There comes a time in every young pop vixen’s career — usually, after her third or fourth album has dropped and sales slowly start waning — where she supposedly has to “grow up” and re-shape her image if she wishes to remain professionally relevant. For Madonna, this transition occurred after a series of personal ordeals (her highly public divorce from Sean Penn) and artistic missteps (the box-office disasters that were Shanghai Surprise and Who’s That Girl) which took place in the interim between several chart-topping releases. This is to suggest that she didn’t really need to pivot herself in any particular direction other than her own — more, she had the foresight to recognize that it was time for a change of pace. She turned 30 in 1988; three decades of life on Earth allows for a decent amount of introspection, to recognize one’s own mistakes and failures, and, specifically for Madonna, afforded the opportunity to assert her autonomy as an artist made of more than just what the tabloids were willing to exploit. Like A Prayer emerges from these tensions as not just an ambitious, herculean effort to construct a grandiose celebration and realization of pop music, but also as an artistic ode to the pleasures of self-love, an act of forgiving oneself for past transgressions alongside a definitive march forward in the face of harsh scrutiny (though this isn’t too suggest Madonna hasn’t done anything worthy of complete disapproval). To exhibit this new ‘hold no prisoners’ attitude towards her craft, Madonna debuted her soon-to-be album’s title track on public television during a Pepsi commercial (Michael Jackson would later appropriate this strategy for even grander means by debuting the “Black or White” music video on four different major cable channels simultaneously) before delivering the full product the next day. And what it turned out to be was a unrepentant condemnation of the Catholic Church as a quasi-racist organization in line with the Klu Klux Klan, replete with burning crosses and sexual imagery for added extra effect — and to top it all off, lyrical content about a young girl who just wants to get down on her knees for the only man in her life: Jesus Christ. At this juncture, to say that the old Madonna was gone, a new version reborn, was something of an understatement.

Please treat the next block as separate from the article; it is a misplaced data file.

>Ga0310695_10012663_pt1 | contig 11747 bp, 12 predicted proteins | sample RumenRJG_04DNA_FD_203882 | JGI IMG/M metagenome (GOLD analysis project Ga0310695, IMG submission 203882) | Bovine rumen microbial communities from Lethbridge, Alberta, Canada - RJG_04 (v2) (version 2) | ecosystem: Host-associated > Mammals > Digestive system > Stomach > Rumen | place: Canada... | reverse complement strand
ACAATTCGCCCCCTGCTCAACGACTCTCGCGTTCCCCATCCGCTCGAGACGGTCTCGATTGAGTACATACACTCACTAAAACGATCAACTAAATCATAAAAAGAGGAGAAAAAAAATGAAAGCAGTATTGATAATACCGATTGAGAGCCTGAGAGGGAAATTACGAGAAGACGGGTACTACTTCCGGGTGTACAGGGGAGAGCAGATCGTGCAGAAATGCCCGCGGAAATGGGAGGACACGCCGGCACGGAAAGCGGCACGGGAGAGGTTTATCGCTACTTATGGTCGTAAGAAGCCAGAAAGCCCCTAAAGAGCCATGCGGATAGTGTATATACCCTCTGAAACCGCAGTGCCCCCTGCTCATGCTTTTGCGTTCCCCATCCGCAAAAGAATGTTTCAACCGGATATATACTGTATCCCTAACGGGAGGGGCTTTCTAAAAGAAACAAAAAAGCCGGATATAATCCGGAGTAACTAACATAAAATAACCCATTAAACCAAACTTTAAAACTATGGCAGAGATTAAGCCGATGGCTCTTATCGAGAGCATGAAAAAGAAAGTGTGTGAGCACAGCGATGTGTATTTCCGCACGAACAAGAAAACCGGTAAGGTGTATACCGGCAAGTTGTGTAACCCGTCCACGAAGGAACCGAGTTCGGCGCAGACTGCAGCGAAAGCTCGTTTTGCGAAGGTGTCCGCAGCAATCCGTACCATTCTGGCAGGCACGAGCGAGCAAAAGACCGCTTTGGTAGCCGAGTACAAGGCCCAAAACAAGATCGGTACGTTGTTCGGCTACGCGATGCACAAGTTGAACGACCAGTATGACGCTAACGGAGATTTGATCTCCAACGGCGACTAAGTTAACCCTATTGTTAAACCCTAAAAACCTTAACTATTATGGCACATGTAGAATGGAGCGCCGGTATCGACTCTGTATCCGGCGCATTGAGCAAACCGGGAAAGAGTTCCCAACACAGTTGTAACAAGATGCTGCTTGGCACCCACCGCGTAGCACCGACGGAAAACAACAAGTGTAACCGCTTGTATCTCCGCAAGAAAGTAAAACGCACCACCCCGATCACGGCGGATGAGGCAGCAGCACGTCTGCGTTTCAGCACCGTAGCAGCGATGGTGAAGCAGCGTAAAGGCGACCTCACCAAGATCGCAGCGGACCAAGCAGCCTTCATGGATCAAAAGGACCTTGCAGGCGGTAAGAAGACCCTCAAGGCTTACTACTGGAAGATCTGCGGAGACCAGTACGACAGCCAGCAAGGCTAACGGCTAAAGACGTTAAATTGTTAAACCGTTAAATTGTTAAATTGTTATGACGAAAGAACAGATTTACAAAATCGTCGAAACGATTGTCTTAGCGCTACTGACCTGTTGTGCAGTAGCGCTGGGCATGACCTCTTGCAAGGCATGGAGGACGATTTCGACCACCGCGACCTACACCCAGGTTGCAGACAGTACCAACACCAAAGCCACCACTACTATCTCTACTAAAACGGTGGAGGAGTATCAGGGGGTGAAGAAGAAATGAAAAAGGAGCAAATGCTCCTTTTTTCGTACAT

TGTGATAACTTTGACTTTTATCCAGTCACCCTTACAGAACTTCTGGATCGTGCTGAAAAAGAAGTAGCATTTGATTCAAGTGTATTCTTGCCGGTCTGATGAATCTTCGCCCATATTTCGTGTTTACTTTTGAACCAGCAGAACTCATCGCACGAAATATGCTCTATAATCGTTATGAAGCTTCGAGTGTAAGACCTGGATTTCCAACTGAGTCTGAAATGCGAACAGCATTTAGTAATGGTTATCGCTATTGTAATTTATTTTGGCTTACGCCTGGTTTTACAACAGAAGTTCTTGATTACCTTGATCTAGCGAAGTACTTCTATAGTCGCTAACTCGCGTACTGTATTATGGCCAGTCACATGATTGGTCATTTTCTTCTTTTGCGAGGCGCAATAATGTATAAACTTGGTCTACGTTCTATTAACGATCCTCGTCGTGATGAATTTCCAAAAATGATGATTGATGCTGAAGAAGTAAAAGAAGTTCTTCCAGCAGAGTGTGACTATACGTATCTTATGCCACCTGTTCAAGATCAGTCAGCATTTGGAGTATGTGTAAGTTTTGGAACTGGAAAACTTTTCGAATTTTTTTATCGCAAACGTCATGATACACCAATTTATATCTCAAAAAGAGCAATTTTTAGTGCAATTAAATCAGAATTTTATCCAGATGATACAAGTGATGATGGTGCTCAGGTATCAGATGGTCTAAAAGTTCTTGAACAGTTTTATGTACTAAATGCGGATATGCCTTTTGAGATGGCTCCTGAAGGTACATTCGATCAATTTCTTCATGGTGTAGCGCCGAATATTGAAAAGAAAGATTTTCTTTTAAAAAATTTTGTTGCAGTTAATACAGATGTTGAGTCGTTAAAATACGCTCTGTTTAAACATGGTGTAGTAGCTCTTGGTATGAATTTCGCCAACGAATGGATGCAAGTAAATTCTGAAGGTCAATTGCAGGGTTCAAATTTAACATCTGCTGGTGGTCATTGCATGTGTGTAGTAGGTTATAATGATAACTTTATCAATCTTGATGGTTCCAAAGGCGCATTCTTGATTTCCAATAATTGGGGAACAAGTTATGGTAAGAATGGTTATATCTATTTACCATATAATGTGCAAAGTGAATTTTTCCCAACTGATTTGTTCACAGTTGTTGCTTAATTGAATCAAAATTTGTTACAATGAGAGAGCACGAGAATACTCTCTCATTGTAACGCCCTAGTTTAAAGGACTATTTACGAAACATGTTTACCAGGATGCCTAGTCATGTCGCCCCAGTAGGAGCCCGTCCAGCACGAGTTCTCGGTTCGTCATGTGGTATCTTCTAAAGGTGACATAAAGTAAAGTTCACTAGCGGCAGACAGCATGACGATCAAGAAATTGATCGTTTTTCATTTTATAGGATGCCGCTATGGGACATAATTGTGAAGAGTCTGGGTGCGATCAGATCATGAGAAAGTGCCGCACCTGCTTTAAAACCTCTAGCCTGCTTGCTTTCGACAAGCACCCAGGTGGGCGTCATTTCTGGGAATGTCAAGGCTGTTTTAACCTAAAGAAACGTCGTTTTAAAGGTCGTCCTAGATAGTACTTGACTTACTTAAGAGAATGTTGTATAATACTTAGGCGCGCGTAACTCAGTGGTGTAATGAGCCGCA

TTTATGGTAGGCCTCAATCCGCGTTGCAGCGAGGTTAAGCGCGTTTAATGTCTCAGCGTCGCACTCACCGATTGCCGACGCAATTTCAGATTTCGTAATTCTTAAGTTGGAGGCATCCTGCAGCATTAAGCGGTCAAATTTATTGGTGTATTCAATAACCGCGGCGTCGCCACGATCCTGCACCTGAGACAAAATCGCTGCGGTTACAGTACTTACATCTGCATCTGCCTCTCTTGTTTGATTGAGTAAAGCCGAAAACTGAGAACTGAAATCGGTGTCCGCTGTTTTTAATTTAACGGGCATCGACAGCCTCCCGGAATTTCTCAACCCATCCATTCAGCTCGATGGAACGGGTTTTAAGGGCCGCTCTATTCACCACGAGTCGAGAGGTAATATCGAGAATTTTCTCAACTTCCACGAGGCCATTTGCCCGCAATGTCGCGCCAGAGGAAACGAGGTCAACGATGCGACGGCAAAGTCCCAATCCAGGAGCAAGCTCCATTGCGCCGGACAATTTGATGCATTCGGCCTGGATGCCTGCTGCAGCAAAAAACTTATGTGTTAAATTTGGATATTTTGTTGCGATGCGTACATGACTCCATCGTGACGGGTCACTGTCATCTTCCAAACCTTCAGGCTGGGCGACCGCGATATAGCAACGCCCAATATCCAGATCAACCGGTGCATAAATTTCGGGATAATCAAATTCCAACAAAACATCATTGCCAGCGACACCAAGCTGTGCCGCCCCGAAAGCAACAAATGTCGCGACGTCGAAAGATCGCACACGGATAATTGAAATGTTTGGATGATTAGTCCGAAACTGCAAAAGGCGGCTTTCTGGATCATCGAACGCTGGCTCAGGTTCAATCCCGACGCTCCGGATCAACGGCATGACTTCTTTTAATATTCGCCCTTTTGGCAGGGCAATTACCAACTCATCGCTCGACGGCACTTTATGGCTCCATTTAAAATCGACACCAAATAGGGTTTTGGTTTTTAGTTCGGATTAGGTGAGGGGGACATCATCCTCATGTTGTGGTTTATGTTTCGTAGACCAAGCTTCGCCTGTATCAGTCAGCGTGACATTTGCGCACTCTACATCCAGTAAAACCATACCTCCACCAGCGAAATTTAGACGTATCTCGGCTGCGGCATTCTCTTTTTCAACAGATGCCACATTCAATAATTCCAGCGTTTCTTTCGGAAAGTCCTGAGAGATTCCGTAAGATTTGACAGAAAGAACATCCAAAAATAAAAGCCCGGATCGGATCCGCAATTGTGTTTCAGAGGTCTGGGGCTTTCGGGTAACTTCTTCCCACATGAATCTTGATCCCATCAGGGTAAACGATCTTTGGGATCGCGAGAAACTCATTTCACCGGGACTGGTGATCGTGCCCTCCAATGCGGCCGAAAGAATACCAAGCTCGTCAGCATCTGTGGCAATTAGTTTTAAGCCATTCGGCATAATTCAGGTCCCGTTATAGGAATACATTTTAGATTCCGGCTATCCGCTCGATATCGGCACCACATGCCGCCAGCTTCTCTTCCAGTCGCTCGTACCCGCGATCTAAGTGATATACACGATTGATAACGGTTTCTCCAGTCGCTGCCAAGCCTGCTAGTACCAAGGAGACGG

Like A Prayer emerges from these tensions as not just an ambitious, herculean effort to construct a grandiose celebration and realization of pop music, but also as an artistic ode to the pleasures of self-love.
Like A Prayer isn’t completely engulfed by this mode of bombastic shock-value; if anything, it’s a remarkably upbeat record that plays to Madonna’s strengths as a performer. Her voice is often given plenty of breathing room across a litany of sweeping synth arrangements, taking stylistic inspiration alternately from doo-wop (“Cherish”) and slower, more funk-heavy material (“Keep It Together”) — and of course, like all 80s pop albums, features saxophone interludes out the ass, usually kicking in right as the second verse starts. It’s also the first time Madonna actively tried being sexy; not just cute or good looking (“Like A Virgin” doesn’t count), but sexy. The results are mixed: you have the vocal carnality when she delivers lines like “When you call my name it’s like a little prayer / I’m down on my knees, I wanna take you there,” but then you also must endure complete flops like “Love Song.” (One only needs to listen once to figure out why Madonna and Prince never collaborated again: the two share about as much chemistry as two strangers pissing next to each other at adjacent urinals.) But maybe most importantly, Like A Prayer was a showcase for the possibilities of where one woman’s aspirations could bring her when she wished to escape the strictured confines in which the dominant culture had placed her; some of the more stylistically diverse tracks come in the form of the whimsical, child-like “Dear Jessie” and a Flamenco guitar ballad (“Spanish Eyes”), the latter an expression of grief over the loss of a former dance instructor who had died of AIDS (physical copies of the album contain a PSA with information regarding the disease, still a highly taboo subject in 1989). This pathos is only ever matched by the dramatically ornate “Oh Father,” still one of the more emotionally overwhelming songs in the singer’s catalog; here, the final obstacle towards personal liberation and newfound maturity is forgiveness toward the man who hurt her the most: her father. The declaration of “Maybe someday / When I look back, I’ll be able to say / You didn’t mean to be cruel” isn’t the most profound on the album, but it is the most personally powerful; a sentiment so emancipating that one could hardly see Madonna as simply “growing up” here, but rather finally coming to terms with her own sovereignty as an independent woman. Deserved, then, that this newly-embraced ethos is what launched her into the stratosphere in terms of critical recognition and commercial vitality as well.
Part of Kicking the Canon – The Album Canon.